PR Department of Health Still has Problems Producing Correct and Updated COVID-19 Data

A little over a month ago, Department of Health Secretary Lorenzo González Feliciano made an ambitious announcement about a collaboration between his agency and the Puerto Rico Institute of Statistics to share raw data and information on a daily basis about who is getting tested for COVID-19, but the agency admitted having a hard time delivering the agreed upon information. The Institute of Statistics web page is one week behind on most of the data related to the COVID-19 pandemic and lacks essential information to understand the evolution of infections and deaths from the disease. The Department of Health has not yet provided the Institute of Statistics with updated data on “unique” negative cases, those that are pending and inconclusive, and the total number of tests performed, segregated by type of test (molecular or serological), and according to the date on which they were done. This information is essential to determine if there has been a real drop in confirmed COVID-19 cases, which was the argument that Gov. Wanda Vázquez Garced used to begin the second phase of the economic reopening this week. The “unique” case is a new category created by the Department of Health that refers to the data that has been revised, after more than a month of reporting the figures incorrectly, even possibly doubling or tripling them.

[CHEQUEO DE DATOS] Lorenzo González: “Una persona joven, sin condiciones crónicas, pues si se infecta y no se enferma, va a ganar inmunidad”.

El secretario del Departamento de Salud, doctor Lorenzo González, afirmó este viernes en entrevista con Metro que “una persona joven, sin condiciones crónicas, si se infecta y no se enferma, va a ganar inmunidad”. El titular también aseguró que “los adultos mayores serán los últimos en salir de la cuarentena porque si se infectan y se enferman, van a morir; pero los niños, adolescentes y jóvenes no están muriendo, a menos que tengan condiciones crónicas”. Mónica Feliú Mójer, doctora en neurobiología y experta en comunicación científica, dijo al Centro de Periodismo Investigativo (CPI) que “tener anticuerpos no equivale a la inmunidad”.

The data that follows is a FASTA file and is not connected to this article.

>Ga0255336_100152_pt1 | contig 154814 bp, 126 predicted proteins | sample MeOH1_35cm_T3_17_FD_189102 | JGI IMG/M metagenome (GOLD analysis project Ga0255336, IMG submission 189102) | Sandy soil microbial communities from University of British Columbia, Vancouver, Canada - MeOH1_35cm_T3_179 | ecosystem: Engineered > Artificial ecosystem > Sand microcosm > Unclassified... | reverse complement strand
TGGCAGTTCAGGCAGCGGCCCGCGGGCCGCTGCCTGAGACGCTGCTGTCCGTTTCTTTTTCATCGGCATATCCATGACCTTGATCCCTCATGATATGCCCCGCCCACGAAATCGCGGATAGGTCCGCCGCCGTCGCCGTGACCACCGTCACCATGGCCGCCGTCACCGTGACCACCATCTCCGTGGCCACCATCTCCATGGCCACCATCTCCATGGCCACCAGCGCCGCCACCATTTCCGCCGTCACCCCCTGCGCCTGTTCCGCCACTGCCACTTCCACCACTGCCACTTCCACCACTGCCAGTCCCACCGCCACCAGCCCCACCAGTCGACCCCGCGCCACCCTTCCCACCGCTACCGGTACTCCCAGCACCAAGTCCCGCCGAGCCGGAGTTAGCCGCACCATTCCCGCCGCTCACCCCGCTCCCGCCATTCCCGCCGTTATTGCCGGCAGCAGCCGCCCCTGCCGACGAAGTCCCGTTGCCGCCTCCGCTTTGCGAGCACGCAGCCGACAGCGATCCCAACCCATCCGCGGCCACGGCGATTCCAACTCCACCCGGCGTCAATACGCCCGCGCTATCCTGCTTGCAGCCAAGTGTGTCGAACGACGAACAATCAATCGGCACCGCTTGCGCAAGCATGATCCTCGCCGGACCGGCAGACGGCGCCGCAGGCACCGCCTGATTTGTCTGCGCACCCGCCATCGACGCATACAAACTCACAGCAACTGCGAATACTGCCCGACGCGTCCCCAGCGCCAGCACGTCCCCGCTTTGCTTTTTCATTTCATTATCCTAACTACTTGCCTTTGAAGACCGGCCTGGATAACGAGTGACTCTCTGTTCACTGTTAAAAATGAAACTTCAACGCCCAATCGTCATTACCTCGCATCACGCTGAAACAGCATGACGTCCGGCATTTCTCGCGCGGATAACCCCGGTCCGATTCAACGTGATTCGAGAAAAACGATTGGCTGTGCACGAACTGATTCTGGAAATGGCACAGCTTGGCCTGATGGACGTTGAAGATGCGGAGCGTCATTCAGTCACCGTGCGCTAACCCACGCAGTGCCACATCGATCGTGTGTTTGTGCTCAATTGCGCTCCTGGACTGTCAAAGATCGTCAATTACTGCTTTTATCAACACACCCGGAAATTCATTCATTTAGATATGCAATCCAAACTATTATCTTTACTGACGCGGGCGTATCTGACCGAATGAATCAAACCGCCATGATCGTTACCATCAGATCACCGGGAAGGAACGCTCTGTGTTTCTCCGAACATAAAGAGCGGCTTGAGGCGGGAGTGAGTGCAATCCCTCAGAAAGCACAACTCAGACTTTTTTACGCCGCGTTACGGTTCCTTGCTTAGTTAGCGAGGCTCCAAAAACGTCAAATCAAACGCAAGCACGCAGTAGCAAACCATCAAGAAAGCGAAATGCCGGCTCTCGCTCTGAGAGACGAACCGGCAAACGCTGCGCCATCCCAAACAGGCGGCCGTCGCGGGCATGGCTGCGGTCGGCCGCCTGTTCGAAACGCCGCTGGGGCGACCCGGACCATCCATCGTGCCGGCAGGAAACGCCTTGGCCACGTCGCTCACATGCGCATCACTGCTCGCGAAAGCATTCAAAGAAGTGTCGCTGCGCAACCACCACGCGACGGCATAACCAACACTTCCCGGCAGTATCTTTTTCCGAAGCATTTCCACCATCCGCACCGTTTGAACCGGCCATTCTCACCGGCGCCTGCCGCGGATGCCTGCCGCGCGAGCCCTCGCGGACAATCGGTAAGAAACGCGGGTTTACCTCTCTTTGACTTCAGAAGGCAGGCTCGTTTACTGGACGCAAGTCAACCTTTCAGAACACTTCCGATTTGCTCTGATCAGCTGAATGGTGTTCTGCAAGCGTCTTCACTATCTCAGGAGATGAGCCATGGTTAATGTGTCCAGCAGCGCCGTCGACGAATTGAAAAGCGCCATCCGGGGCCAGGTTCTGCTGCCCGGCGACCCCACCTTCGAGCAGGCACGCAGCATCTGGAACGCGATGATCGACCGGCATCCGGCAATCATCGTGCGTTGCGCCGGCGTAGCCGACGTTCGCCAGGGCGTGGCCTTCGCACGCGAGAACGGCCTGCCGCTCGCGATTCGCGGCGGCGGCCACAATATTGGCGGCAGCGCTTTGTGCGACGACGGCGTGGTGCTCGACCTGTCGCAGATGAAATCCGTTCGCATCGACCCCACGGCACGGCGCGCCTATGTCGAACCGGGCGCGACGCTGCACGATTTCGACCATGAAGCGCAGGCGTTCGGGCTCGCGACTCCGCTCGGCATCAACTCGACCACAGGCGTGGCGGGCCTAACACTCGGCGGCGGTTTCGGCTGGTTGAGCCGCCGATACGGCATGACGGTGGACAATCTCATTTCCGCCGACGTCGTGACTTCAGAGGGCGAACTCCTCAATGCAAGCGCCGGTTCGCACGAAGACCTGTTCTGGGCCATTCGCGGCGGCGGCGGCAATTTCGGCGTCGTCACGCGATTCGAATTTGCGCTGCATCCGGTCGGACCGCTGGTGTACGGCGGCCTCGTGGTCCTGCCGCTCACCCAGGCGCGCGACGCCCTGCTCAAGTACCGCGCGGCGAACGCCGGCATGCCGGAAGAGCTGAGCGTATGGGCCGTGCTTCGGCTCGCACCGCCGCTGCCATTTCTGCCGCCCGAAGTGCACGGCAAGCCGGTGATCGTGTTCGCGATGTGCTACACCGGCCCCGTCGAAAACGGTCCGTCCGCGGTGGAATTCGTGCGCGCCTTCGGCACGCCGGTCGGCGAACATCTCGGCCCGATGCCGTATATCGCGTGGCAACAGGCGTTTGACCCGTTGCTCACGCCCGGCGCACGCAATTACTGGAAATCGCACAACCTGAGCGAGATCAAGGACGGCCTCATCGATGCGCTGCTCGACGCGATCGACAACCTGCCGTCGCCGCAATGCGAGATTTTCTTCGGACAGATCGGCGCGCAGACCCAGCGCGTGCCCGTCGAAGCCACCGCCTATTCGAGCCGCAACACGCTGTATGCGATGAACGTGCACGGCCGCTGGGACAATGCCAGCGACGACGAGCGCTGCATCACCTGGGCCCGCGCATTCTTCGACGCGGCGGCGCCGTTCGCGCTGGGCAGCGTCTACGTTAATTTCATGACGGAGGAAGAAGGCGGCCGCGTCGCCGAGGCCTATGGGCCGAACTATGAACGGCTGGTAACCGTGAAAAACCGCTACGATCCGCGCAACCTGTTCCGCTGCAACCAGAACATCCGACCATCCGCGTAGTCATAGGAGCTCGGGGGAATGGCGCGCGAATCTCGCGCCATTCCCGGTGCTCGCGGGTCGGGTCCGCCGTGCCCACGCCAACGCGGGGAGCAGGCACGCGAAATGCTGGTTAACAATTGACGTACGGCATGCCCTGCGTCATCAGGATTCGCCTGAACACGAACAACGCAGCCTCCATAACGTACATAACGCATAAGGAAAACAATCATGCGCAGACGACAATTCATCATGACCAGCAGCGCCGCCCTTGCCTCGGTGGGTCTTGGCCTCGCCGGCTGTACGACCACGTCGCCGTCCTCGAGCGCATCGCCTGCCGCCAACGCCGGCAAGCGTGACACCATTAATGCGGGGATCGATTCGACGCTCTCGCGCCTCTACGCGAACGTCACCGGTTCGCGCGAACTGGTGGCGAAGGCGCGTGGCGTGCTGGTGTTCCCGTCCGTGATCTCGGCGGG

“No sabemos si todas las personas que se infectan desarrollan anticuerpos. Puede que otras [personas] no [desarrollen] tantos anticuerpos. Algunos anticuerpos son más efectivos que otros.

Falsehood Behind the State Epidemiologist in Charge of the Response to the Coronavirus

State Epidemiologist Carmen Deseda, responsible to advise and inform citizens on how to fight the coronavirus pandemic in Puerto Rico, has no formal academic training as an epidemiologist, but instead took a course that accredits her as an Epidemiology Officer, the Center for Investigative Journalism (CPI, in Spanish) found. According to her curriculum vitae, Deseda has a bachelor’s degree in Biology from the University of Puerto Rico and an MD in Medicine from the Universidad Central del Caribe in Puerto Rico. In 1980, she participated in a field epidemiology training at the Epidemiology Intelligence Service Unit at the Atlanta headquarters of the Centers for Disease Control and Prevention (CDC). She has no master’s degree or PhD in epidemiology. Her field training in epidemiology was offered by the CDC, which is not an academic institution, and is offered to coach doctors who will practice as “State Epidemiologists.”

Deseda was appointed State Epidemiologist in 1994 by ex-Governor Pedro Rosselló-González.

Public Schools in Puerto Rico with No Resources to Comply with Vocational Evaluations for students with Special Needs

Reinalice Carrero-Guerra, a 23-year-old with Down Syndrome, is one of the thousands of special education students who never received a vocational and career evaluation from the Department of Education, despite there being a law in place for 13 years now that requires conducting such assessment. She neither received help from the Vocational Rehabilitation Administration (ARV in Spanish), an agency ascribed to the Department of Labor and Human Resources (DTRH in Spanish) that is supposed to guide citizens with functional diversity into the workforce. Her mother Alice Guerra said she unsuccessfully requested services after her daughter graduated from high school at 18.  

“They interviewed her many times. The person assigned to the case was never there, and I was redirected to anyone else who was available.